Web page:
Politics is a Rough Game
April is election time for a few government offices so I was reminded of some election-related stories.
In 1969 when Richard Nixon was elected as the President of the United States, a local man who was a former county official concluded Nixon’s win was a golden opportunity for him as he was eminently qualified to be the Secretary of Agriculture of the United States. There were several reasons for his assured success:
1. He had been a solid Republican all his life.
2. He was an experienced politician
3. He had grown up on a farm and still lived on one. What more did he need to know?
4. He was an independent bachelor of a certain age and was free to move to Washington, D.C. to fulfill his destiny as a good citizen.
So pleased with his decision to apply and excited at the prospect of a well-paying job, he brought his letter of application to share with a small group of men who regularly met for breakfast at the “liar’s table” in the local café. They were a collection of active and retired businessmen and farmers he respected and trusted. An outsider would discount their authority by judging them by their appearance – Worn bib overalls and plaid flannel shirts were worn by the majority closely followed by the crisply pressed jeans and western styled shirts the horsemen favored. This was not a suit and tie crowd, but equally shrewd and canny as any man on K Street. In their small world, they were the unstated power brokers as he well knew, and they knew him.
With an unstated wink, they quickly seized upon the idea of “helping” him with his application to ensure its success.
“Great idea, Zeke!” the real estate broker seated next to him said enthusiastically.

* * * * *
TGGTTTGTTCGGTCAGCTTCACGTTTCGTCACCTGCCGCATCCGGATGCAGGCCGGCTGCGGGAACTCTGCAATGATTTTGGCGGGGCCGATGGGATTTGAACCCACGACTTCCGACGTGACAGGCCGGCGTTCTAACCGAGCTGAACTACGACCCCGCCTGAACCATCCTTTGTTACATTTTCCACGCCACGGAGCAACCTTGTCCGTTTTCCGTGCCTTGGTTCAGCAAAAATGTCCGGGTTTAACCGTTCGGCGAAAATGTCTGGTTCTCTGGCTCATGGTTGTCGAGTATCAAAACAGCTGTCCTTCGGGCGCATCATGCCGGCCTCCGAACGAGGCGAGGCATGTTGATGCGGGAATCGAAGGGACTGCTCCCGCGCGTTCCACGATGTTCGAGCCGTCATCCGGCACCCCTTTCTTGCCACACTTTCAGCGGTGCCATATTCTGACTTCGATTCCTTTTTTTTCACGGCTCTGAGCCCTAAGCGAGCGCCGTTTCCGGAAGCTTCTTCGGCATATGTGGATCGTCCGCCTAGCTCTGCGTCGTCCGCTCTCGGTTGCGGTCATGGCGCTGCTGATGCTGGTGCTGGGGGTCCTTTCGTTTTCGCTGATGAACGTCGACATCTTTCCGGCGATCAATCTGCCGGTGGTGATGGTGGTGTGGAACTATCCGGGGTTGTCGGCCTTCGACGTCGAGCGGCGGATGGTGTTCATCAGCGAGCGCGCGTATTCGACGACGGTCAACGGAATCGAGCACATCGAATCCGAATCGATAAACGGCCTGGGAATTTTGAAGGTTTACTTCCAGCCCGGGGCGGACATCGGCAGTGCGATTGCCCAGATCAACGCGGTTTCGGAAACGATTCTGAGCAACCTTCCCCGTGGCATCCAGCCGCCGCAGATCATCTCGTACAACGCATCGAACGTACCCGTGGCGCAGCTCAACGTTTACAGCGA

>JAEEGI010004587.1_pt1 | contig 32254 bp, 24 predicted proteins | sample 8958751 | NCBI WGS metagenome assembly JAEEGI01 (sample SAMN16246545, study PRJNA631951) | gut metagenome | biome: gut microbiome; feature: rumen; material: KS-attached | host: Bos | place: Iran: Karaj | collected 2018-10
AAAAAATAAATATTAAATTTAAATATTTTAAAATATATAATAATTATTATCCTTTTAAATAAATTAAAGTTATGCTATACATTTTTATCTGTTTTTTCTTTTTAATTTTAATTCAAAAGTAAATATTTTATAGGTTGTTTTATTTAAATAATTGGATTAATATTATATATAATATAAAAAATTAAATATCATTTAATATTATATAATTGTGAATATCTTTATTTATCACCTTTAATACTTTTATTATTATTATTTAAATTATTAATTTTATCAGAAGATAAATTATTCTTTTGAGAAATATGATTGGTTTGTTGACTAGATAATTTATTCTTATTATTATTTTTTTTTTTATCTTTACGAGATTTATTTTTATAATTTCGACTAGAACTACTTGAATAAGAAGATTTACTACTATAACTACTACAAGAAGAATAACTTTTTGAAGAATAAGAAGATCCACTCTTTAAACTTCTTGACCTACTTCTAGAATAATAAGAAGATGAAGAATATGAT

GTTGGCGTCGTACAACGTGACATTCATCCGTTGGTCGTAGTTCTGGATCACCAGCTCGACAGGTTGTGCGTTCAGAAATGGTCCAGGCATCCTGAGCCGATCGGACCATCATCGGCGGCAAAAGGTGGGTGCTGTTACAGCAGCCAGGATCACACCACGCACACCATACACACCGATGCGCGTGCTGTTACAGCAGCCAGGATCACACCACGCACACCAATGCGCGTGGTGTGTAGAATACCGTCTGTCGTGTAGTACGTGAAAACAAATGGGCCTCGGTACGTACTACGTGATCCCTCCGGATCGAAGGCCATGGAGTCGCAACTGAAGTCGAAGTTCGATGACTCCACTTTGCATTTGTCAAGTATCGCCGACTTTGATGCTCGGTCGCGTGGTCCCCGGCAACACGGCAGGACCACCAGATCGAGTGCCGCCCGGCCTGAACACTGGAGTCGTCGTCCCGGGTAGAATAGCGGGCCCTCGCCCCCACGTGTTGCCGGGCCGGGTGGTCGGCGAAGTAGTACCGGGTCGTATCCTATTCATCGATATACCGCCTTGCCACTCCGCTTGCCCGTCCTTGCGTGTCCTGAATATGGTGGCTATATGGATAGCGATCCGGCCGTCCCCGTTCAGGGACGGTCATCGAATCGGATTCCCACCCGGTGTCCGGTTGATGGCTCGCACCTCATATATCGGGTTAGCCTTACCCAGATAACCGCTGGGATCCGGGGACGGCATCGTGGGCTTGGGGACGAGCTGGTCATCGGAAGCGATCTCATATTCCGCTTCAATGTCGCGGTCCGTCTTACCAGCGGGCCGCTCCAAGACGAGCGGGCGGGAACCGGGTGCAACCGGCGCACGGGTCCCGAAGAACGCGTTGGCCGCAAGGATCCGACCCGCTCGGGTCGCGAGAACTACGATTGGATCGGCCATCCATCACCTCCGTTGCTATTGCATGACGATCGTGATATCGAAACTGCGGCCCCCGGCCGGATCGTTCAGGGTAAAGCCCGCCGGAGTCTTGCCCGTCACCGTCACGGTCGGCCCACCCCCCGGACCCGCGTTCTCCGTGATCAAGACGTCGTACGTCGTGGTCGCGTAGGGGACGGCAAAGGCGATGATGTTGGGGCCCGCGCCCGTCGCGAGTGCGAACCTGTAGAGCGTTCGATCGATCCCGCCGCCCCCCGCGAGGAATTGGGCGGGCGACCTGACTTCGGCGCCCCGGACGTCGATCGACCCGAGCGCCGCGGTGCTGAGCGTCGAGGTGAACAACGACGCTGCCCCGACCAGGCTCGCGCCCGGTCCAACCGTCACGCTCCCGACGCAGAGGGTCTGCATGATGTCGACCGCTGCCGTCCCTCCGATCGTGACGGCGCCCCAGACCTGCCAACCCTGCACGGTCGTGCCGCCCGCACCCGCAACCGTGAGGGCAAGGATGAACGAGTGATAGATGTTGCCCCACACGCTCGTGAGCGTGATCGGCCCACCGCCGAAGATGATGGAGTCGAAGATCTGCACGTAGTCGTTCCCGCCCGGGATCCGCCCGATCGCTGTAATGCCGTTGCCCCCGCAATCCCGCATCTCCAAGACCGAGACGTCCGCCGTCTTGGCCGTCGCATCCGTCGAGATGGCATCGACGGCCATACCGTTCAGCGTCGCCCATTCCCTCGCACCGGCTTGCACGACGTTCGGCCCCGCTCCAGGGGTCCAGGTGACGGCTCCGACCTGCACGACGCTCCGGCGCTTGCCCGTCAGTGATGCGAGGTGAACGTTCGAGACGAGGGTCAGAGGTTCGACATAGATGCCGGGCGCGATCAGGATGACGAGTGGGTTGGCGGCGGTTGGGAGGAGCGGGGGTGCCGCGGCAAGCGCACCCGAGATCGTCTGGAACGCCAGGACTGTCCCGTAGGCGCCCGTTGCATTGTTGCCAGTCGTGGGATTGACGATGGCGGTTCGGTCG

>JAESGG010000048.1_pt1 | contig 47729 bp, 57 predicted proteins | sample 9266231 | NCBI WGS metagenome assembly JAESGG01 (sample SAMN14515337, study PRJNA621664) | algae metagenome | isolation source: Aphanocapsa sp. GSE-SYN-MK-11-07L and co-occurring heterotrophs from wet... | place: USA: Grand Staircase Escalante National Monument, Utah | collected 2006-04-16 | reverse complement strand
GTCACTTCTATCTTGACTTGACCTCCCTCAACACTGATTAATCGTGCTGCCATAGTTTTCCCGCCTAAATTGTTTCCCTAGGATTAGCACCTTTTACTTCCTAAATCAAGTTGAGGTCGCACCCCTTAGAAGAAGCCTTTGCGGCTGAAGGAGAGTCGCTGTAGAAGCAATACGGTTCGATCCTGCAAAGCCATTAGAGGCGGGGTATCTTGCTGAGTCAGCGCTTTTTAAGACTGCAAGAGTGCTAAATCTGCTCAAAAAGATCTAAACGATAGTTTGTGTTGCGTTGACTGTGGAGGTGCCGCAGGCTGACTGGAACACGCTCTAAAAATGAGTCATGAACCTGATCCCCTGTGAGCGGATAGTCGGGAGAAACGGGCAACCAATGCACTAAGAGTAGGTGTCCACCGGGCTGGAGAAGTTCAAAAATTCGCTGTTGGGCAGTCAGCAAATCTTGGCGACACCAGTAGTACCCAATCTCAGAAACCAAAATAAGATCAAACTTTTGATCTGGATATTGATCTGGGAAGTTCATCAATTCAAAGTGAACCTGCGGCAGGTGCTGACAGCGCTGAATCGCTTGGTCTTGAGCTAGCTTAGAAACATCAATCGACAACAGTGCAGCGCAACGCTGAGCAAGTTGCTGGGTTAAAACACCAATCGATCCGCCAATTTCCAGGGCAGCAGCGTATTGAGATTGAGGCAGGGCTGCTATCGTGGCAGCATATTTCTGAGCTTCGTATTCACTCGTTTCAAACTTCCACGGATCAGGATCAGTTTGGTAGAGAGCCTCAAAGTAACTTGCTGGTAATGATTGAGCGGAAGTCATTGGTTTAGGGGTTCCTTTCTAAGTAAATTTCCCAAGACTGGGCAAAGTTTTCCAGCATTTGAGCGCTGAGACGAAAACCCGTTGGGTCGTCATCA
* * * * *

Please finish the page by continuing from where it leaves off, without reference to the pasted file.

“I see a couple of typos, Zeke. Let us help you re-write your letter a little. We can make it a slam dunk.” Said the banker.
“I know our congressman, Zeke. I will give him a call when you mail the letter.” Said the assessor, lying without a qualm.
The next month hummed with drafts and revisions to create the perfect document. At last, pressed by an increasingly anxious candidate, the letter was sent off with high hopes to the White House. Several weeks later, Zeke came to breakfast waving a faded photocopied letter declining his generous offer to serve America.
“Look at this” he moaned. “I spent weeks making my letter perfect and all I got back was a damn photocopy saying I wasn’t chosen!” He was furious that despite his efforts to send the perfect application, he was blown off. He had been so sure he would be successful. After all, as a white male, he was entitled.
In recalling this incident, I thought perhaps I’d underestimated my own qualifications for elective office. I had many years of executive experience working for Fortune 500 companies, had managed multi-million-dollar budgets, coordinated many projects – even represented those same companies in Washington, D.C. In addition, I had earned a PhD (although the citizens of Pineville refused to call me Doctor even at meetings where a male educator was fawningly so designated). That led me to leap into running for mayor of my hometown. Getting elected was easy; enduring what was to follow wasn’t. It is a story for another time.
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